Rub a deep stewpan or soup-pot with butter, and lay into it three quarters of a pound of ham freed entirely from fat, skin, and rust, four pounds of leg or neck of veal, and the same weight of lean beef, all cut into thick slices; set it over a clear and rather brisk fire, until the meat is of a fine amber-colour: it must be often moved, and closely watched, that it may not stick to the pan, nor burn. When it is equally browned, lay the bones upon it, and pour in gradually four quarts of boiling water. Take off the scum carefully as it rises, and throw in a pint of cold water at intervals, to bring it quickly to the surface. When no more appears, add two ounces of salt, two onions, two large carrots, two turnips, one head of celery, a two-ounce faggot of savoury herbs, a dozen cloves, half a tea-spoonful of whole white pepper, and two large blades of mace. Let the soup boil gently from five hours and a half, to six hours and a half; then strain it through a very clean, fine cloth, laid in a hair sieve. When it is perfectly cold, remove every particle of fat from the top; and, in taking out the soup, leave the sediment untouched; heat in a clean pan the quantity required for table, add salt to it if needed, and a few drops of Chili or of cayenne vinegar.
Harvey's sauce, or very fine mushroom catsup, may be substituted for these. When thus prepared, the soup is ready to serve: it should be accompanied by pale sippets of fried bread, or sippets a la reine. Rice, mac-caroni in lengths or rings, vermicelli, or nouilles, may in turn be used, to vary it; but they must always be boiled apart till tender, in broth, or water, and well drained before they are slipped into it. The addition of young vegetables, too, and especially of asparagus, will convert it into an elegant spring-soup; but they, likewise, must be separately cooked.
Instead of browning the meat in its own juices, put it with the onions and carrots, into a deep stewpan, with a quarter-pint of bouillon; set it over a brisk fire at first, and when the broth is somewhat reduced, let it boil gently until it has taken a fine colour and forms a glaze (or jelly) at the bottom of the stewpan; then pour to it the proper quantity of water, and finish the soup by the preceding receipt.*
A rich, old-fashioned English brown gravy-soup may be made with beef only. It should be cut from the bones, dredged with flour, seasoned with pepper and salt, and fried a clear brown; then stewed for six hours, if the quantity be large, with a pint of water to each pound of meat, and vegetables as above, except onions, of which four moderate-sized ones, also fried, are to be added to every three quarts of the soup, which, after it has been strained, and cleared from fat, may be thickened with six ounces of fresh butter, worked up very smoothly with five of flour. In twenty minutes afterwards, a table-spoonful of the best soy, half a pint of sherry, and a little cayenne, may be added to the soup, which will then be ready to serve.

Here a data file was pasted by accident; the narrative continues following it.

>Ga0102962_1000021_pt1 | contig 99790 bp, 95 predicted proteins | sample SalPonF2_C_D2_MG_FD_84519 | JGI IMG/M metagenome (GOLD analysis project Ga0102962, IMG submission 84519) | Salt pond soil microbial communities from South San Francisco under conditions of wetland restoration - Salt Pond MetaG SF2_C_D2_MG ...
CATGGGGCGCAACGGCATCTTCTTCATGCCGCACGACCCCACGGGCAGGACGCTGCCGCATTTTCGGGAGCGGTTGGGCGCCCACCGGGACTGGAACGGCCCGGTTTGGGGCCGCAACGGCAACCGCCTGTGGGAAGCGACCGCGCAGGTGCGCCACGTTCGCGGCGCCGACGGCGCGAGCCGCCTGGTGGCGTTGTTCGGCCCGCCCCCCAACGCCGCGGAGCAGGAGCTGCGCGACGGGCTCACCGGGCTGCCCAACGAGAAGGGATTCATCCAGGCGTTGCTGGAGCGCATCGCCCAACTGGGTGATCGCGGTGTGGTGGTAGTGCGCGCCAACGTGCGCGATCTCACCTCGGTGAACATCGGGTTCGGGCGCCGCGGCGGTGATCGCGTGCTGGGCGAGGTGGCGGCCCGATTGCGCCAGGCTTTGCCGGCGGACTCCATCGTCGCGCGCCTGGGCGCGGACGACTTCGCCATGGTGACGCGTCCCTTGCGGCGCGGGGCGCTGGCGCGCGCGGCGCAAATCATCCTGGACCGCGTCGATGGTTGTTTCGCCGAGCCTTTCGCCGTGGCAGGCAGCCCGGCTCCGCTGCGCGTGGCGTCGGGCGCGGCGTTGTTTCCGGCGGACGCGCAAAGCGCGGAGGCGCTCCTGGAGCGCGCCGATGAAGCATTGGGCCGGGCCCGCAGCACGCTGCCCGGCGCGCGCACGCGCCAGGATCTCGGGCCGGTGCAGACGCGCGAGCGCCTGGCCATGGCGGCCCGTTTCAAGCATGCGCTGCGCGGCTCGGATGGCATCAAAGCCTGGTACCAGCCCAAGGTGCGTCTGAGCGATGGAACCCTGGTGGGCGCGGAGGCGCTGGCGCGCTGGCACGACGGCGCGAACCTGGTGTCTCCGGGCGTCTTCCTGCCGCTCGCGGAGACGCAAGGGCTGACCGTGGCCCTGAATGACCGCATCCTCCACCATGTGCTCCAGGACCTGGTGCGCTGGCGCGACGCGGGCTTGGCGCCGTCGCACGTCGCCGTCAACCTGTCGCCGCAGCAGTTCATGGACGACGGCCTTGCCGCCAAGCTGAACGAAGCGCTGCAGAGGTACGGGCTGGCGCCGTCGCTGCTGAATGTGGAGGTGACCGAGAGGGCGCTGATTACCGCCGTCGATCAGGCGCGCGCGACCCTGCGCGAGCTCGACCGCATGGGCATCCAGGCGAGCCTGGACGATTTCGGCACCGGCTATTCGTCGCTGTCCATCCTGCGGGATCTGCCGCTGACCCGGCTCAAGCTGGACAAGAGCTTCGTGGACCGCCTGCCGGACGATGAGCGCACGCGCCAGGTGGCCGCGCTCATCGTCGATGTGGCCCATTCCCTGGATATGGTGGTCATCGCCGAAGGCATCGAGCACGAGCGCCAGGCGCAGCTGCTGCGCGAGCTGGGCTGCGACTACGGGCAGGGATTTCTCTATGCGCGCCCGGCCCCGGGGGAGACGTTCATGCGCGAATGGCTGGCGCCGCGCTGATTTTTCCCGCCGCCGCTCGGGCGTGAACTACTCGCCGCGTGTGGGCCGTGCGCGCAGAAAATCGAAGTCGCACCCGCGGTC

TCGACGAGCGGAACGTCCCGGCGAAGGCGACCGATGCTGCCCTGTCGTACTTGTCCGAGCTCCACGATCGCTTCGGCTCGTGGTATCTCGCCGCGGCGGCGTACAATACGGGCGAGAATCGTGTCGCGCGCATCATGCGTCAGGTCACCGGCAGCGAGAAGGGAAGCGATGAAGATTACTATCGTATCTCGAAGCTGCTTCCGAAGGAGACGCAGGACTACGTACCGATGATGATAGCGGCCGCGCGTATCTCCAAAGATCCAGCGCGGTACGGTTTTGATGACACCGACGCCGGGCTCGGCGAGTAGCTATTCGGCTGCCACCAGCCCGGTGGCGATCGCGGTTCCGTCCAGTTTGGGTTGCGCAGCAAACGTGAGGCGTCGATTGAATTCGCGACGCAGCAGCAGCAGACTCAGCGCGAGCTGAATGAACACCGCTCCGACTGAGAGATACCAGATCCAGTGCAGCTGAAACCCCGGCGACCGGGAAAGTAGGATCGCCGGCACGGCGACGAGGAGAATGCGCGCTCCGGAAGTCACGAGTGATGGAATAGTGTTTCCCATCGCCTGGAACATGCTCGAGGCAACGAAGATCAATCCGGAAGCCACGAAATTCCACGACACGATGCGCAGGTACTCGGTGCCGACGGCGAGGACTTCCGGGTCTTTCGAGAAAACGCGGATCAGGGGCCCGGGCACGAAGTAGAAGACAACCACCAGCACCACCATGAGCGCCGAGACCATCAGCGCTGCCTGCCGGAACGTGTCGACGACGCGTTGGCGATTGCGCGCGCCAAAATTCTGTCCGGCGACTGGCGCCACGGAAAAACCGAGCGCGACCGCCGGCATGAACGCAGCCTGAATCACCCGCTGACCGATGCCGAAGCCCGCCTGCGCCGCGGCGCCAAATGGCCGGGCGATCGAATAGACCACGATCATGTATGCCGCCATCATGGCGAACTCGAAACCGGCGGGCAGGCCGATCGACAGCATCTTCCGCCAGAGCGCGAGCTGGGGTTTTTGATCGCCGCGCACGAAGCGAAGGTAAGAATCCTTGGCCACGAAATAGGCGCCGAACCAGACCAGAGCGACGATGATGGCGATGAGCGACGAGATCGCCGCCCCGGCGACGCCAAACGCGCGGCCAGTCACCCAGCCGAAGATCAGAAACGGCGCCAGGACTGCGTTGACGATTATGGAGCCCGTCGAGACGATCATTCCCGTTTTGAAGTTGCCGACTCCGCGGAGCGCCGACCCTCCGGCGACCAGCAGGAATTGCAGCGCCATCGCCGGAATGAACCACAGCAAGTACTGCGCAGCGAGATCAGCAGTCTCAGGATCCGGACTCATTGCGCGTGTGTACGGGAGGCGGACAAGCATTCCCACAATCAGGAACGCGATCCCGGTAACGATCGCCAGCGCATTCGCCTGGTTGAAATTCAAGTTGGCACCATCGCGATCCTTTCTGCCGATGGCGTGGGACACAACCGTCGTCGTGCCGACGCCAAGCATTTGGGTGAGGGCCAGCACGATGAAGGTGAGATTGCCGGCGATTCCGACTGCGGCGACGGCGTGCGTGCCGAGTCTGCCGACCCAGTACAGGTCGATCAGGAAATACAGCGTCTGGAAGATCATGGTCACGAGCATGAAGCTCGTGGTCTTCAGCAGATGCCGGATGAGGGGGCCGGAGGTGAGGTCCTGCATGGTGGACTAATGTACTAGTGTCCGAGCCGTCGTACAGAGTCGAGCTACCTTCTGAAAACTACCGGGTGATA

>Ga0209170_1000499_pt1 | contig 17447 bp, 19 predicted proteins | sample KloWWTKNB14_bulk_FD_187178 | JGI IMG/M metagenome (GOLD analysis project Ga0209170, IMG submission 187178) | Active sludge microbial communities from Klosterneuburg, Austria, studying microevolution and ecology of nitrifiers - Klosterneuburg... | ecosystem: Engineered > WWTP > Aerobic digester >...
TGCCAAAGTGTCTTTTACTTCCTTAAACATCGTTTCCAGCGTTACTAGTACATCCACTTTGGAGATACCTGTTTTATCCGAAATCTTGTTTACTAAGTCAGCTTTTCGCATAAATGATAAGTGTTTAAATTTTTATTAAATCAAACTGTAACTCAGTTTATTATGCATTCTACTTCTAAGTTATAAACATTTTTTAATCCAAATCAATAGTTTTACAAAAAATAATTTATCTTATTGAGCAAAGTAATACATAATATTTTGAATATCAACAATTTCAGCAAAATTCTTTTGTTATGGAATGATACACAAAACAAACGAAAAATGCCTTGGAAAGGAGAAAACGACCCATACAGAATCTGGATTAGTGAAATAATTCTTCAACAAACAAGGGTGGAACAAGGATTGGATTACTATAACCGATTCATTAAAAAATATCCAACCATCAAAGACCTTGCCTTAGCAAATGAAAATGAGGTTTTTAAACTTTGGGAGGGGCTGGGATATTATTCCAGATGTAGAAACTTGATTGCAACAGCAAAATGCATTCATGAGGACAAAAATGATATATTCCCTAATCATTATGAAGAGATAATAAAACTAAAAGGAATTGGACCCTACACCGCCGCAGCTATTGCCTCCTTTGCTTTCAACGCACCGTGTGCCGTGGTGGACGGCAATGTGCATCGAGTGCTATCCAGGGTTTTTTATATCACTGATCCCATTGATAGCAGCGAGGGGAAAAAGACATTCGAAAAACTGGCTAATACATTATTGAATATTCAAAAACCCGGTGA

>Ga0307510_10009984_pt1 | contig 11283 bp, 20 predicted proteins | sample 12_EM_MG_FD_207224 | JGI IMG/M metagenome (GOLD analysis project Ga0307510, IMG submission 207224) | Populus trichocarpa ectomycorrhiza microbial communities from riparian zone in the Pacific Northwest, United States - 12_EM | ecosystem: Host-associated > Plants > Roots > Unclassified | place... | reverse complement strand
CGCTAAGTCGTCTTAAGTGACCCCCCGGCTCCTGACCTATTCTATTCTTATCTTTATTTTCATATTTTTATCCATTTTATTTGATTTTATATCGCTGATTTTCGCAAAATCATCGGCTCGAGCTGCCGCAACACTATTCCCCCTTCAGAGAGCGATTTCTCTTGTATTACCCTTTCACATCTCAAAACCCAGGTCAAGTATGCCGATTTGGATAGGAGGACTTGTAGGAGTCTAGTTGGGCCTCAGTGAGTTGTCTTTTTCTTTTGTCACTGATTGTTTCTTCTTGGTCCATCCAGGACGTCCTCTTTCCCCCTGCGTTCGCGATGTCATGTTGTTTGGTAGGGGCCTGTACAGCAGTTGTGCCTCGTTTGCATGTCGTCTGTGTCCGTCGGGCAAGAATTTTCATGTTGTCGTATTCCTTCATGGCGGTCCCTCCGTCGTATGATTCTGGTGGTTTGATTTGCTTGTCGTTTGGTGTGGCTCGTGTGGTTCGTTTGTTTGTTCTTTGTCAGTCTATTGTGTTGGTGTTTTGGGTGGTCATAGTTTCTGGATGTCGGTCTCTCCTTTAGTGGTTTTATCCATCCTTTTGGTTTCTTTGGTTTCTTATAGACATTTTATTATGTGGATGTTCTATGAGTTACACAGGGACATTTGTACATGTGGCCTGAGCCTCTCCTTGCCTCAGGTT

* The juices of meat, drawn out with a small portion of liquid, as directed here, may easily be reduced to the consistency in which they form what is called glaze; for particulars of this, see Chapter III (Gravies). The best method, though perhaps not the easiest, of making the clear, amber-coloured stock, is to pour a ladleful or two of pale, but strong beef-broth to the veal, and to boil it briskly until well reduced, thrusting a knife, when this is done, into the meat, to let the juices escape; then to proceed more slowly and cautiously as the liquid approaches the state in which it would burn. It must be allowed to take a dark amber-colour only, and the meat must be turned, and often moved in it. When the desired point is reached, pour in more boiling broth, and let the pan remain off the fire for a few minutes, to detach and melt the glaze; then shake it well round before the boiling is continued. A certain quantity of deeply coloured glaze, made apart, and stirred into strong, clear, pale stock would produce the desired effect of this, with much less trouble.